This is why Kylee Howell's story, from Dove Beauty Productions resonated with me. Its powerful message of non-conformity, self-assurance and shedding the narrow definitions of beauty spoke right to me. Directed by no other than Shonda Rhimes with an all-female crew, Dove is shifting the power of storytelling from Hollywood into the hands of real women via Kylee’s story. Check out the video here and see how she empowers others to find their real beauty.


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I was selected for this opportunity as a member of CLEVER and the content and opinions expressed here are all my own.
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15 comments

  1. Lovely post. Everyone has their own version of beauty and what 'beauty' truly means. Glad you overcame the stereotypes and saw your beauty :)

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  2. I remember when I was in India, I saw a ton of commercials about skin brightening. In my eyes, you're pretty light for an Indian person. I live in the Bay Area and you're lighter than most Indians I see on a daily basis. But I do know from being in India (and from seeing similar commercials on Jamaican TV about skin bleaching) that being fair is equal to beauty to some people (same can be said about light skin black girls vs dark skin black girls in the media). So it's good to know what real beauty means to us without the ridiculous standards that countries put on us.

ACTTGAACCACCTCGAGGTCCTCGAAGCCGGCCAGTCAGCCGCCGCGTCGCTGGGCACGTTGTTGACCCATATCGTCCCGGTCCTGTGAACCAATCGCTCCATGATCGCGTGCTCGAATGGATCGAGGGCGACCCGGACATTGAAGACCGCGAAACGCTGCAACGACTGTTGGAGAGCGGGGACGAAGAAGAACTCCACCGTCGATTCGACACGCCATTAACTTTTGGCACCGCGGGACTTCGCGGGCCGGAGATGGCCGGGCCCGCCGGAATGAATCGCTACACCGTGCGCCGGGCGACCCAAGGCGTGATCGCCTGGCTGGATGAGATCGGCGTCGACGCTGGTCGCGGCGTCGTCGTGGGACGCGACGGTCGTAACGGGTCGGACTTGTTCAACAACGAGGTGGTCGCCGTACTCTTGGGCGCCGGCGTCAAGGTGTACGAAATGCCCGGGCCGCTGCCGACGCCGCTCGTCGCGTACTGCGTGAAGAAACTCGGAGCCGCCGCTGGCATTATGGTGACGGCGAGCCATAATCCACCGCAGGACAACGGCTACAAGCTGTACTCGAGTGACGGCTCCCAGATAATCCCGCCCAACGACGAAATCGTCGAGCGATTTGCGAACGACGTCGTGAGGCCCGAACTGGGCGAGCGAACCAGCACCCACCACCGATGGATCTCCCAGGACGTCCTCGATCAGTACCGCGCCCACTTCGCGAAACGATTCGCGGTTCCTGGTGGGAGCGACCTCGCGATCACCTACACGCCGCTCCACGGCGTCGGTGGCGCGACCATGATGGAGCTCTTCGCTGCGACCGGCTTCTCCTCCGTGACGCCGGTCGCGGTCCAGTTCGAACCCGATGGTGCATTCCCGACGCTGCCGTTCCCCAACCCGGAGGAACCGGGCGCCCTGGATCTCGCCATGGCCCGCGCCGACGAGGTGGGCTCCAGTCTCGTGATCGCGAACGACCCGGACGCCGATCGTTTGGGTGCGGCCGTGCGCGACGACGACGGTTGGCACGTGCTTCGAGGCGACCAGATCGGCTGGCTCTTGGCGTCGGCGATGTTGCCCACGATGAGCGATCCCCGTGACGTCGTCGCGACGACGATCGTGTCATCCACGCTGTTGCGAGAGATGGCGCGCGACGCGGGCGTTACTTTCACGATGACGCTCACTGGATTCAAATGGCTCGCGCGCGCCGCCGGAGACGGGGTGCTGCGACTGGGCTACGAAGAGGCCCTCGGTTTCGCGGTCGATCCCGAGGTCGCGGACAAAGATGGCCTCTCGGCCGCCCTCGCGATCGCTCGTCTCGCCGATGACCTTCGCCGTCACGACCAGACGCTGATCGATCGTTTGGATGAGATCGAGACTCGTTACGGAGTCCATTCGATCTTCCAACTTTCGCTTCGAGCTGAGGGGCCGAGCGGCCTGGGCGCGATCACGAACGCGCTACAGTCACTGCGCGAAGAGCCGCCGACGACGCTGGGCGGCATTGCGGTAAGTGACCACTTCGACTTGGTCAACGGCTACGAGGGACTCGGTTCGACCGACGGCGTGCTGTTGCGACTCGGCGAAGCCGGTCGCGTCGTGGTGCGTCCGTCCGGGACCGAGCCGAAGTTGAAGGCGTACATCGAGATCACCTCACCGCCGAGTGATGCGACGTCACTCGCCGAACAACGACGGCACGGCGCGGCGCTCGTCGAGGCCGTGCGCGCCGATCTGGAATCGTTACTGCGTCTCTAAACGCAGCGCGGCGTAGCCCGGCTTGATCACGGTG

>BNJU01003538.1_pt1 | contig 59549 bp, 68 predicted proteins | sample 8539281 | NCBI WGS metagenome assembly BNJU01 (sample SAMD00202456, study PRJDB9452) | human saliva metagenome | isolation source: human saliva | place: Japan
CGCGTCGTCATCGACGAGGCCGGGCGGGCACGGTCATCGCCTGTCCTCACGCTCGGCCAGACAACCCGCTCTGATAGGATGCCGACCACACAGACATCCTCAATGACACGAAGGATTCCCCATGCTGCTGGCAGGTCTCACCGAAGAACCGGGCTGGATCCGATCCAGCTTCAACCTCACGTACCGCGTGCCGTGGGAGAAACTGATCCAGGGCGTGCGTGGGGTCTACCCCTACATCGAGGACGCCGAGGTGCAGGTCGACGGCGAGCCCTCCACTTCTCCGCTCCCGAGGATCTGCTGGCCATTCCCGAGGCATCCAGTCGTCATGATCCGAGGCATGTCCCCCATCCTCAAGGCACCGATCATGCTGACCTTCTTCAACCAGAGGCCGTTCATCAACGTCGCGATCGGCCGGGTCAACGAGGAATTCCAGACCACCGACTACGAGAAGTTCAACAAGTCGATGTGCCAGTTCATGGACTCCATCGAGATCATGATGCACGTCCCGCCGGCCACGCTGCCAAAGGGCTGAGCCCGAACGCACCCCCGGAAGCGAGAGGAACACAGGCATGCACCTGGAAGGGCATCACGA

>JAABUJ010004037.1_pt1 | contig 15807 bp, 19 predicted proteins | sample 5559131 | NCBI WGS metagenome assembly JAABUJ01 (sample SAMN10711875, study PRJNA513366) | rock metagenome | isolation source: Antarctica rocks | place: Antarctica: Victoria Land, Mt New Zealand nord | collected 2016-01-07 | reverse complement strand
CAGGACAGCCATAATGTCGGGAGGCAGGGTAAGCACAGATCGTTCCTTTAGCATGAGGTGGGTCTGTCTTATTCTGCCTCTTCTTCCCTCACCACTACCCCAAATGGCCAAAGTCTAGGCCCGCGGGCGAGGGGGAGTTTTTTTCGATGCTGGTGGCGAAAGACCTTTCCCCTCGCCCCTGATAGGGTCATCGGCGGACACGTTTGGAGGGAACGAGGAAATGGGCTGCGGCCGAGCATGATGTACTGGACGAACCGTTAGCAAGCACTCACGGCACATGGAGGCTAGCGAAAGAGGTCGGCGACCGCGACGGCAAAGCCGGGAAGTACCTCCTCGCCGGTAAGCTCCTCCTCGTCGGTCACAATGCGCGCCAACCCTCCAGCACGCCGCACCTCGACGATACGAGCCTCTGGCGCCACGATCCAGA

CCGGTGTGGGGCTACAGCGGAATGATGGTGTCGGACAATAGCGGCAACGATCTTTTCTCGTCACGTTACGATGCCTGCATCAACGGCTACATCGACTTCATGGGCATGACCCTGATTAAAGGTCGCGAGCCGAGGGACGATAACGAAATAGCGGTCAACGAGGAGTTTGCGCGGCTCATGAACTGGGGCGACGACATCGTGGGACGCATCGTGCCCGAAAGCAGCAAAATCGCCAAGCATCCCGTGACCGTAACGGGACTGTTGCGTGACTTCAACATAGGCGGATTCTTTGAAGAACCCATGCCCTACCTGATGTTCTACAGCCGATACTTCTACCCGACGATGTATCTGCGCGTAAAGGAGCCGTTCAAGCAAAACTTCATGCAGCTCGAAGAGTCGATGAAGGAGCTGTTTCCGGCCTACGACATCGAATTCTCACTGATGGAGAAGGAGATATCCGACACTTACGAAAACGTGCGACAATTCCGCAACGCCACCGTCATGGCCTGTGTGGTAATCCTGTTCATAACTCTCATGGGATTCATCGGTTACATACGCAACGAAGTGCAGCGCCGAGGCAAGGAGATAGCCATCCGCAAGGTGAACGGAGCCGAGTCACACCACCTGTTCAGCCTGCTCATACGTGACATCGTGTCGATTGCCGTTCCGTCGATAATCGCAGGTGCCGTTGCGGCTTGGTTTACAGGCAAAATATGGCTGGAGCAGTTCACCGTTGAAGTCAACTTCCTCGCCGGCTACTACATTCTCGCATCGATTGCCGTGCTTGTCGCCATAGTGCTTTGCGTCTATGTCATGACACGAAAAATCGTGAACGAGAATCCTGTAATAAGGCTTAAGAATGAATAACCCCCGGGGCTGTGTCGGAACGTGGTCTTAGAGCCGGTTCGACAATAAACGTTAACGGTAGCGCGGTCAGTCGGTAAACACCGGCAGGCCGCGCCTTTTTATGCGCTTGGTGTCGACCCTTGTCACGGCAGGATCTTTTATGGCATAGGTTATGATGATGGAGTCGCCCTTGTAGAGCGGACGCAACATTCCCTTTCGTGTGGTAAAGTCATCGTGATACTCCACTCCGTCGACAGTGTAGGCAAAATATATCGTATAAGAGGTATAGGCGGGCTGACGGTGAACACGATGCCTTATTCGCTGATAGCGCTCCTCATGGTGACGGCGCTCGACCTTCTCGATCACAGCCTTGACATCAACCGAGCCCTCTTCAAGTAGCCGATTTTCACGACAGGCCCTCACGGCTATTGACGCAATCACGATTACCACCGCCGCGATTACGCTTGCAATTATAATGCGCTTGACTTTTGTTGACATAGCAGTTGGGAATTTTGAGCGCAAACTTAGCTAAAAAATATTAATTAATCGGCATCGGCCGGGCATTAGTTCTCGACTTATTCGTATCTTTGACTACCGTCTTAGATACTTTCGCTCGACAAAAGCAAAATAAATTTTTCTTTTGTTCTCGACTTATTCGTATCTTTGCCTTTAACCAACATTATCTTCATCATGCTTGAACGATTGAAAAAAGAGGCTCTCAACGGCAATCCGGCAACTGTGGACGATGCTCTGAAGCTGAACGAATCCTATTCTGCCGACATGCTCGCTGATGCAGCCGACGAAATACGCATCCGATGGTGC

www.ohtobeamuse.com

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  3. Love what you wrote about real beauty. In fact, it's funny how various cultures all have different definitions of what they think is beauty. In my culture, getting sun-tanned wasn't attractive. But as we all know, in the US (and especially CA, where I grew up) everyone wants sun-kissed skin. I love how you have come to be comfortable in your own skin/body... and it's fantastic that your parents never made you feel anything less. Good for them :)

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  4. The black community is the same way. Fair skin, long, "good" hair and light eyes are the beauty ideals. You don't see colorism as much in Canada, but the minute I set foot in the States? LAWD!

    Glad you wrote about this!! I see beauty in us all...

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  5. I totally agree! I love that you said that women have the power to change another woman's perspective through kind words and compliments! We should spend time building each other up instead of being so critical on ourselves and others! You are stunning! Thanks for sharing this!